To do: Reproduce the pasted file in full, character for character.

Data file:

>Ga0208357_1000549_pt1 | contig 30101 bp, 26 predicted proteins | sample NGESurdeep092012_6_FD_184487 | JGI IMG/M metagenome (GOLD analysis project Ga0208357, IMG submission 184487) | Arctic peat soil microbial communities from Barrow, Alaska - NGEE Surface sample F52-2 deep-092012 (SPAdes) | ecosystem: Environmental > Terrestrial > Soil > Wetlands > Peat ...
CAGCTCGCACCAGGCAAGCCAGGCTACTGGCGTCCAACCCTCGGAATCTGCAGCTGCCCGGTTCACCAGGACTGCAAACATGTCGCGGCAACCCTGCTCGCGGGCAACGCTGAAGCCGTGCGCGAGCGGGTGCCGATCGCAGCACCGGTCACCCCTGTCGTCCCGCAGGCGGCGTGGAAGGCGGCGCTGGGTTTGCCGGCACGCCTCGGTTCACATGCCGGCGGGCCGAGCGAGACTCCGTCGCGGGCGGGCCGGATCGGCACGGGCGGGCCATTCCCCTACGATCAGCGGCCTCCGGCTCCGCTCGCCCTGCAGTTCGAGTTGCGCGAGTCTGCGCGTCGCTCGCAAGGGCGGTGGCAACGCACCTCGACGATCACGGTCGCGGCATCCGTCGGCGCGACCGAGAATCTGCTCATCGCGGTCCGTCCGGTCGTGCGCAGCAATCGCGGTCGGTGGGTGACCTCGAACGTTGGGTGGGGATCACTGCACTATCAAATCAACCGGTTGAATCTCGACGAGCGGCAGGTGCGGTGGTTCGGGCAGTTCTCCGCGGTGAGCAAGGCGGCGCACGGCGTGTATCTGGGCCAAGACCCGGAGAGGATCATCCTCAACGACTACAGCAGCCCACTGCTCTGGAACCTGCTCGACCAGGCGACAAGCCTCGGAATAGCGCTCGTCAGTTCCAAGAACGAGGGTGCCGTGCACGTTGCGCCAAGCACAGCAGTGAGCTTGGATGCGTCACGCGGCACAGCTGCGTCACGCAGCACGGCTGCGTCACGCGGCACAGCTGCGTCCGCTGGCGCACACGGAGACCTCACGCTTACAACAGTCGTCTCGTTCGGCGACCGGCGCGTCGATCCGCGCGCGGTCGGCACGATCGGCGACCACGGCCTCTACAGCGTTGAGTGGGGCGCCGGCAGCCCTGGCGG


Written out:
>Ga0208357_1000549_pt1 | contig 30101 bp, 26 predicted proteins | sample NGESurdeep092012_6_FD_184487 | JGI IMG/M metagenome (GOLD analysis project Ga0208357, IMG submission 184487) | Arctic peat soil microbial communities from Barrow, Alaska - NGEE Surface sample F52-2 deep-092012 (SPAdes) | ecosystem: Environmental > Terrestrial > Soil > Wetlands > Peat ...
CAGCTCGCACCAGGCAAGCCAGGCTACTGGCGTCCAACCCTCGGAATCTGCAGCTGCCCGGTTCACCAGGACTGCAAACATGTCGCGGCAACCCTGCTCGCGGGCAACGCTGAAGCCGTGCGCGAGCGGGTGCCGATCGCAGCACCGGTCACCCCTGTCGTCCCGCAGGCGGCGTGGAAGGCGGCGCTGGGTTTGCCGGCACGCCTCGGTTCACATGCCGGCGGGCCGAGCGAGACTCCGTCGCGGGCGGGCCGGATCGGCACGGGCGGGCCATTCCCCTACGATCAGCGGCCTCCGGCTCCGCTCGCCCTGCAGTTCGAGTTGCGCGAGTCTGCGCGTCGCTCGCAAGGGCGGTGGCAACGCACCTCGACGATCACGGTCGCGGCATCCGTCGGCGCGACCGAGAATCTGCTCATCGCGGTCCGTCCGGTCGTGCGCAGCAATCGCGGTCGGTGGGTGACCTCGAACGTTGGGTGGGGATCACTGCACTATCAAATCAACCGGTTGAATCTCGACGAGCGGCAGGTGCGGTGGTTCGGGCAGTTCTCCGCGGTGAGCAAGGCGGCGCACGGCGTGTATCTGGGCCAAGACCCGGAGAGGATCATCCTCAACGACTACAGCAGCCCACTGCTCTGGAACCTGCTCGACCAGGCGACAAGCCTCGGAATAGCGCTCGTCAGTTCCAAGAACGAGGGTGCCGTGCACGTTGCGCCAAGCACAGCAGTGAGCTTGGATGCGTCACGCGGCACAGCTGCGTCACGCAGCACGGCTGCGTCACGCGGCACAGCTGCGTCCGCTGGCGCACACGGAGACCTCACGCTTACAACAGTCGTCTCGTTCGGCGACCGGCGCGTCGATCCGCGCGCGGTCGGCACGATCGGCGACCACGGCCTCTACAGCGTTGAGTGGGGCGCCGGCAGCCCTGGCGG